Tamás Lattmann, an international lawyer, says this system helps ensure that Member States stay in line with the legal system. Because a national judge has such a role in the system, no Member State can effectively claim that it is being targeted for political reasons by other countries. At the same time, the court’s rulings are not often complied with.

Of course, Hungarian politicians have not abstained from sharp criticisms of the court. In a 2011 interview, Speaker of the National Assembly László Kövér talked about “idiots in Strasbourg” when commenting on the red star ruling.

Following the ECHR’s ruling in which it shot down Hungary’s Church Law, the Ministry of Human Resources stated “this falls in line with attacks against Hungary orchestrated by certain international interest groups.”

The importance of a judge in the ECHR can also be seen in the fact that human rights organizations are, by and large, satisfied with András Sajó’s performance. Sajó has served as a judge on the ECHR since 2008, and last year he was elected deputy chairman of the court.

András Baka, who served as Hungary’s first delegate to the ECHR from 1991 to 1997, was much more likely to challenge petitions made against the state, and he was less willing to push for the court to hear cases of more controversial issues.

No procedure

“None of the candidates are completely unacceptable. I was expecting a much worse roster. At the same time, it is clear that all three candidates are clearly considered to be close to the government,” a jurist told Magyar Narancs.

The Council of Europe does not have overly stringent requirements for the candidates to the court. It only requires that the candidates be qualified enough to serve in the Member State’s own highest court, or that the candidate have suitable experience in jurisprudence. Trocsányi’s three candidates likely fit this criteria.

Interestingly, in its August 18, 2016, edition, HVG reported that aside from Balázs Schanda and  Zoltán Tallódi, the government also nominated government advisor Anikó Raisz to the post, but the final list replaced the latter with Krisztina Füzi-Rozsnyai. The government was required to consult with the appropriate Council of Europe committee on the nominees before the deadline of August 26th, therefore it is possible they switched 36-year old Raisz out for a more experienced candidate. The justice ministry did not respond to our inquiries about the substitution before this article went to print.

Hungarian jurists generally hold Balázs Schanda to be the most likely candidate because his academic work is the most well known. He also appears to be the most independent of the three nominees. (Political independence is not a requirement for the nomination process, but it could matter in the Council of Europe’s plenary session where the vote will take place).

Máté Dániel Szabó says he can imagine a situation in which the government really only has one serious nominee and that it really only wants Schanda to take a seat on the court, so “[the government] found two other government officials to be on the list who cannot say no.”

Schanda is a conservative jurist who specializes in ecclesiastical law. Earlier, he had served for years as the dean of Péter Pázmány Catholic University’s School of Law. Under the first Orbán government, he worked as the department chief for the government’s Ministry of Cultural Heritage. Earlier articles published about Schanda reported that he was the mastermind behind the first Orbán government’s religious affairs legal proposal, which also prompted outcry from smaller churches in Hungary on grounds that their legal status would be changed from their state-recognized church status to that of being a religious community.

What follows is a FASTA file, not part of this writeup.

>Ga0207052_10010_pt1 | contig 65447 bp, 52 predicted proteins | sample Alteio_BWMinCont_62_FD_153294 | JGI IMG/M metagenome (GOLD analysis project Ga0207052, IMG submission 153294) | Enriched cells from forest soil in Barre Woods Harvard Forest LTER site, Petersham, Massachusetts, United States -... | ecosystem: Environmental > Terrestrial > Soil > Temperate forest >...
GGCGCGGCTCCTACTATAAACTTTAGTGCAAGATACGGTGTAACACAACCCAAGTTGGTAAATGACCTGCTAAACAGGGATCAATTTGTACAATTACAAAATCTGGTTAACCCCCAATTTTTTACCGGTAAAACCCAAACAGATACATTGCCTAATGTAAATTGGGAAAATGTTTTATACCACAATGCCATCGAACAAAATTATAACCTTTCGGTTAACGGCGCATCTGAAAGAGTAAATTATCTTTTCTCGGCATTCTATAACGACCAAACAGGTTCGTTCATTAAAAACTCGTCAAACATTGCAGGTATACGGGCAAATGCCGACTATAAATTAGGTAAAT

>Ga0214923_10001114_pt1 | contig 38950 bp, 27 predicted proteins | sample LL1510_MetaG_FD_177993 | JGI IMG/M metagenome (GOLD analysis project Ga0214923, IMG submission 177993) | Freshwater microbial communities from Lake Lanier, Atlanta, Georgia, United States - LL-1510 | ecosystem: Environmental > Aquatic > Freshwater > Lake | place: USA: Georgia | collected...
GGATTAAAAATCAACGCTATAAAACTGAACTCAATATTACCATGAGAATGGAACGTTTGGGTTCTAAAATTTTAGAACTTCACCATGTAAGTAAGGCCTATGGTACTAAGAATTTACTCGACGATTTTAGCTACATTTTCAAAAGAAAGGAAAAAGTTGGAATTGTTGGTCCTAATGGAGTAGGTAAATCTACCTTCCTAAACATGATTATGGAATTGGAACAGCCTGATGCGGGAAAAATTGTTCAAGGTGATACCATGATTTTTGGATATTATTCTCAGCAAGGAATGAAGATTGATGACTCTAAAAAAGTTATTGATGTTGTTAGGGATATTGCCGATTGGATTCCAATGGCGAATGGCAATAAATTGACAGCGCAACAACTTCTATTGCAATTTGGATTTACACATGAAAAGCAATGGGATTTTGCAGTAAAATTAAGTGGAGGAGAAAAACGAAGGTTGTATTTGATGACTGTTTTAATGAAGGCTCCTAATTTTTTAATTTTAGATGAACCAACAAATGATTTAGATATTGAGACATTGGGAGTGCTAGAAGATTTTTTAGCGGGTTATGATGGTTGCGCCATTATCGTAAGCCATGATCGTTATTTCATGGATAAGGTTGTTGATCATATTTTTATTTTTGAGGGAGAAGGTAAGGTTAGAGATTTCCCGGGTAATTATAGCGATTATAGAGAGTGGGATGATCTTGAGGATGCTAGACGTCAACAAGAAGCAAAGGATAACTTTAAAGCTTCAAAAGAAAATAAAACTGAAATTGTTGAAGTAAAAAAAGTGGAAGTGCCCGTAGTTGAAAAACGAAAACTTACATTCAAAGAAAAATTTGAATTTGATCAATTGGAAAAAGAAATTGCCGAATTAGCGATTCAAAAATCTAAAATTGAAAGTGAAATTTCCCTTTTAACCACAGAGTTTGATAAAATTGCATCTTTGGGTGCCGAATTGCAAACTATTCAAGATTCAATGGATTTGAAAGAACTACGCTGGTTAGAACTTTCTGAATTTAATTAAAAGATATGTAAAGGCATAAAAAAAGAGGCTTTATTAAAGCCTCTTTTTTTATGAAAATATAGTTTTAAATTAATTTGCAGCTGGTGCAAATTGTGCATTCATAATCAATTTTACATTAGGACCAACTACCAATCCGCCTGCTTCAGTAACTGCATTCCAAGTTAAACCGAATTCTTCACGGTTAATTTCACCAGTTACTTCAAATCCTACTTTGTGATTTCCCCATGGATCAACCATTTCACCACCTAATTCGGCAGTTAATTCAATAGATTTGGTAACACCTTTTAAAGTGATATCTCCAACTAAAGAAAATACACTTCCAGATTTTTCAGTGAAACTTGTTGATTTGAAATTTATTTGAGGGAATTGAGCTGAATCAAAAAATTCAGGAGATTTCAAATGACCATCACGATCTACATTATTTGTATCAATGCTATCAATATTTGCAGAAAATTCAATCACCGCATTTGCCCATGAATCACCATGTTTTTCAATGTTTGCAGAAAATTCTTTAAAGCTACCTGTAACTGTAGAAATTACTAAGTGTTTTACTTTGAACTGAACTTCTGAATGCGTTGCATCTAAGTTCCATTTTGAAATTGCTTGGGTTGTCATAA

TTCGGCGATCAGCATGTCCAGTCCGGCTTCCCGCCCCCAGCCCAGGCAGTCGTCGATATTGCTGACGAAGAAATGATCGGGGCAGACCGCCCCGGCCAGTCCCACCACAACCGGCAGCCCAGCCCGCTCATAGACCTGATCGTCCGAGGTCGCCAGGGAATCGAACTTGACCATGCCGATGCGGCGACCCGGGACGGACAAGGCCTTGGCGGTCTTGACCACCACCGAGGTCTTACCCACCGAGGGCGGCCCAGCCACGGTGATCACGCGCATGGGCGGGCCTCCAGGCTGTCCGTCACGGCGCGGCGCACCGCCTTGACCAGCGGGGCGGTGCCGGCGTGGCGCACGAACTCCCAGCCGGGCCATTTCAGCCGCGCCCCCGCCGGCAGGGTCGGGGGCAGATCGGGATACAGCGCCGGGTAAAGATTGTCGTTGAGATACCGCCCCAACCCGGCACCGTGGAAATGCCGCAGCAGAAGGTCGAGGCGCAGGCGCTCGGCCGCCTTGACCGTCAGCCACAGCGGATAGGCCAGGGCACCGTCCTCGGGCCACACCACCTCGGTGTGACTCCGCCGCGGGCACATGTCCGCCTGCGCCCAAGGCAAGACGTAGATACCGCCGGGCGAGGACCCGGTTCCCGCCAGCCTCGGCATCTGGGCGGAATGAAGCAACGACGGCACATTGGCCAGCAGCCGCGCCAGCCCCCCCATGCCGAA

There is no information regarding how or to what extent the 2011 church law relied on Schanda’s earlier concept, but we can be sure that Schanda once wrote in a study that the ECHR’s 2014 ruling was “based on misunderstandings.” By contrast, outgoing judge András Sajó agreed with the ECHR that Hungary’s 2011 Church law is unlawful.

Zoltán Tallódi and Krisztina Füzi-Rozsnyai will certainly have a much harder time in front of the Council of Europe’s committee. Füzi-Rozsnyai, because she is a government commissioner tasked with codifying a proposal for a new public administration court; Tallódi, because he currently serves as a department chairman at the ministry which nominated him.

True, Tallódi has been an employee at the justice ministry since 1990, so one cannot exactly claim his nomination is purely politically motivated. He has been working in the area of international law since 1998, and in recent years he has spearheaded the Hungarian government’s defense work at the Strasbourg court. This explains his intimate knowledge of the ECHR’s case law, but, as one source told Magyar Narancs, his confirmation hearing may require him to defend positions that “teeter somewhere between being completely unacceptable and ridiculous.” Furthermore, Tallódi’s experience in the court may also inhibit his chances to take part in trials concerning ongoing Hungarian issues.

According to a statement by László Trócsányi, the Council of Europe’s 342-person plenary parliament may reach a vote on the nominations sometime in October.

Representatives to the plenary session consist of delegates from national parliaments. Hungary’s delegates will include Zsolt Németh (Fidesz), Attila Mesterházy (MSZP), and Márton Gyöngyösi (Jobbik).

The nominees will first be heard by a committee of the parliament, who will then make a recommendation to the plenary session. (The committee responsible for finalizing its recommendation to the ECHR currently has no Hungarian representatives). The committee can reject the complete list of nominees if the candidates do not meet the professional requirements to serve as judges on the court, but it can also reject nominees if the Member State’s nomination process was not fair, transparent, or consistent.

The Hungarian NGOs says the latter situation best describes the Hungarian government’s nomination process, which took place in a completely ad hoc manner and against the rules set forth by a non-binding 2009 resolution.

András Kristóf Kádár says he is certain the plenary session of parliament will make a politically-motivated decision. But if these Hungarian nominees make it through the committee, it will be clear that the Council of Europe does not take serious its own rules because “it would be almost impossible to take these rules any less seriously.”